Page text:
Vikings in the Mediterranean could very well have replaced their worn out sails with local lateen sails. I’m sure those wool or linen square sails would have worn out after all that heavy use. It’s probably easier to replace the sail rig with something local than to weave new square sails.
Those knarrs were the backbone of Viking open ocean exploration and trading. They had much more freeboard and carrying capacity than their longships. Knarrs carried supplies and livestock to Iceland, Greenland and Vinland. Only two have been found. The Skuldelev 1 was 16 meters long, 5 meters wide and could carry up to 24 tons. The latest Knarr, found in 1980, is the Hedeby 3. She’s 22 meters long and could carry around 60 tons. Gunnar Marel Eggertsson is going to build a replica of the Hedeby 3. He already built and sailed a longship. Hope she eventually sails to Alexandria or DC like the “Draken Harald Hårfagre” did a few years ago. That was cool.
The longships were so very much sexier than knarrs were, it’s probably for the best history depicts those all but exclusively. Who would give enough of a damn about a Harald Harfagre knarr to build one?
It’s been mentioned there may have been much greater incursion into North America than we generally think. The seaworthy knarr, and knowledge that somewhere to the west and south there was lumber (which was what Eric The Red was reputedly about to go for when he was tossed by his horse and sent his son instead) probably spurred many trips. The Greenland colonies spanned nearly 400 years, numbered as much as a couple thousand people. It wasn’t all that far away.
TTG – one always wonders how they built those complex structures. The saw is said not to have come into use until fairly late in the period and riven strakes, in any case better suited, were apparently the norm. Add in all the other wooden members and that must be years of man work before ever they rigged and launched it.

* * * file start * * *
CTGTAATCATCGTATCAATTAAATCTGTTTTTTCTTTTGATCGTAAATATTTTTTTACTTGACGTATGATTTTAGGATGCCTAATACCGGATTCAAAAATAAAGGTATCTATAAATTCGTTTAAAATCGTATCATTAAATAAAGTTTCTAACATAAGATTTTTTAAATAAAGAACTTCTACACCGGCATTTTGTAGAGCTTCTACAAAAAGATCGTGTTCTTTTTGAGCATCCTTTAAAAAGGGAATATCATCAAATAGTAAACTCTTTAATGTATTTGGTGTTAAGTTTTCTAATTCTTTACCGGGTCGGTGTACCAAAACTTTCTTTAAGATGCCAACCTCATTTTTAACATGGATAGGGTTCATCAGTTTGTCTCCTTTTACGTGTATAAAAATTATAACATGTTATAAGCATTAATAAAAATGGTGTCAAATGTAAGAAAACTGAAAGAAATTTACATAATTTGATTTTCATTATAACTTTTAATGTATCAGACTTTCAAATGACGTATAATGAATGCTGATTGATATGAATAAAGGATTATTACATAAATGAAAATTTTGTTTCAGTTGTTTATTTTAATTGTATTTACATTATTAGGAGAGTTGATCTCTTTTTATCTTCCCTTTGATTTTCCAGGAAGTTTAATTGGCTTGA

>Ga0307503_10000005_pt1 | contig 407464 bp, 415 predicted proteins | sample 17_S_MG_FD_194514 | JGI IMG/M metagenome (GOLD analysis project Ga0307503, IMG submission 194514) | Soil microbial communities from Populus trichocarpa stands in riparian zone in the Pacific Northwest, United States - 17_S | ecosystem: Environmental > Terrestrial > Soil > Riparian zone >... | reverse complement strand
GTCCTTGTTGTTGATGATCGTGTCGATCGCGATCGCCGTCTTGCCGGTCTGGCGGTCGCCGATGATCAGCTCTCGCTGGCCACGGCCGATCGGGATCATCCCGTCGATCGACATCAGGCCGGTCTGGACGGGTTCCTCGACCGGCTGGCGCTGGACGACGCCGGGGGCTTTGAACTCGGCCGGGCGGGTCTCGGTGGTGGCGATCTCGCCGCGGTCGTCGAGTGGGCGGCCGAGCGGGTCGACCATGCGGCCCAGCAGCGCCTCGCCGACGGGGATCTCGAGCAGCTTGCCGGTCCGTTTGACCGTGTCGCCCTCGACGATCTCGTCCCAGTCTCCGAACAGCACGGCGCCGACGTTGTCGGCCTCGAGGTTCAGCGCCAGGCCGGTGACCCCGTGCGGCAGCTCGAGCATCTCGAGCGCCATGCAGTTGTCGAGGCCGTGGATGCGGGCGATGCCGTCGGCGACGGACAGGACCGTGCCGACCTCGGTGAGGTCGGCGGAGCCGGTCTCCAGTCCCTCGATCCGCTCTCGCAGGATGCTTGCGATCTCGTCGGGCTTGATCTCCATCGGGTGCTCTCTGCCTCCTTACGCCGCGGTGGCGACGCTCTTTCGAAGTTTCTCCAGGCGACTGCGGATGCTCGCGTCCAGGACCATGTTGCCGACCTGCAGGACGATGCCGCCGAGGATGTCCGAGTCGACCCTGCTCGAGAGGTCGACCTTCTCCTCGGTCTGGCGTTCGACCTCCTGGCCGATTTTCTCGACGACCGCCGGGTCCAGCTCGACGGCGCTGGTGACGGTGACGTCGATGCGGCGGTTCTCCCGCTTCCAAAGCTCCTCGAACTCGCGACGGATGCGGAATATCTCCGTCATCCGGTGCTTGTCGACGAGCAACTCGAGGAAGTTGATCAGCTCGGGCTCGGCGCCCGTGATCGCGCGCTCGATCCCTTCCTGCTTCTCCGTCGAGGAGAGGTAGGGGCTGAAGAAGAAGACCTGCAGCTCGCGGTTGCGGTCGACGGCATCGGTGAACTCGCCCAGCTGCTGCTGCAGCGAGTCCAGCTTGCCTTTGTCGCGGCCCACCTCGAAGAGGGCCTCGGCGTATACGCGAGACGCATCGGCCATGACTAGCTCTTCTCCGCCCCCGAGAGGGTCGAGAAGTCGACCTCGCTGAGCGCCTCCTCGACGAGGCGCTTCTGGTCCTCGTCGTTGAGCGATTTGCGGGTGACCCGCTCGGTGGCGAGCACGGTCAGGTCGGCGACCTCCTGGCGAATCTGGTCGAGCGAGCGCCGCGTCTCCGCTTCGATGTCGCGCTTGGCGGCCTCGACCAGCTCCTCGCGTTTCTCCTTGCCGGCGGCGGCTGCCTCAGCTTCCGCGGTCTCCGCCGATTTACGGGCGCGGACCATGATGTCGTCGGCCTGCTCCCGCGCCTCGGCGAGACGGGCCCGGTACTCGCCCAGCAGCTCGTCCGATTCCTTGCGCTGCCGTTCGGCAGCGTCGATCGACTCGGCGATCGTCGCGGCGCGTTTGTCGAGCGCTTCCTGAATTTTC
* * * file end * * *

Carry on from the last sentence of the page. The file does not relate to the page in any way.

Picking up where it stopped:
And first they had to make the tools. And before that get the metal to make them. I don’t know if this video is of any interest in that respect. If it is, it shows people going through as much of the process as they can in an historical re-enactment – historical down to the clothes they wear – of building what is in fact a less complicated structure, and less dependent on getting everything strong enough but not too heavy or too bulky.
They loooked a cheerful bunch, that mixture of researchers finding out how things used to be done and and craftsmen able to do them. Wouldn’t have minded joining them in their remote French forest, if they could have found a place for me in their final feast.
As for the low gunwales Barbara Ann mentions, they did look perilously low. If they’d got that near the water in normal weather in the old cutter I used to sail, it wouldn’t have mattered since I’d long since have capsized.
Thanks for that video. Very enjoyable. I wouldn’t mind joining them as well. We took several grammar school class trips to Old Sturbridge Village to learn about New England life in the 1830s. I loved the blacksmith shop. Many of these old tools and technologies were present on a neighboring farm when I was young. I learned to use many of them including using wooden wedges to split wood, an adze to shape lumber and the fine art of pitching hay. My great grandmother made working models of tools from her Lithuanian childhood like a hand gristmill and a linen loom. She showed me how to process flax into linen. These things won prizes at the Danbury Fair and are now in a Lithuanian museum in Connecticut. She gave me a pet parakeet, but only after I built a suitable cage from sticks I harvested myself.
The low gunwales didn’t bother me that much. I’ve often buried the gunwales in the waves while sailing hard, although it’s a little tough in an open boat. Just have to willing to endure a wet ass and a lot of bailing.
TTG, thank you for this very pleasant and interesting diversion. The Shetlands have always intrigued me — SO far north, and seemingly as much Scandinavian as Scottish.
Same here Leith – a Hobie Cat and a Sunfish are the limits of my sailing experiences.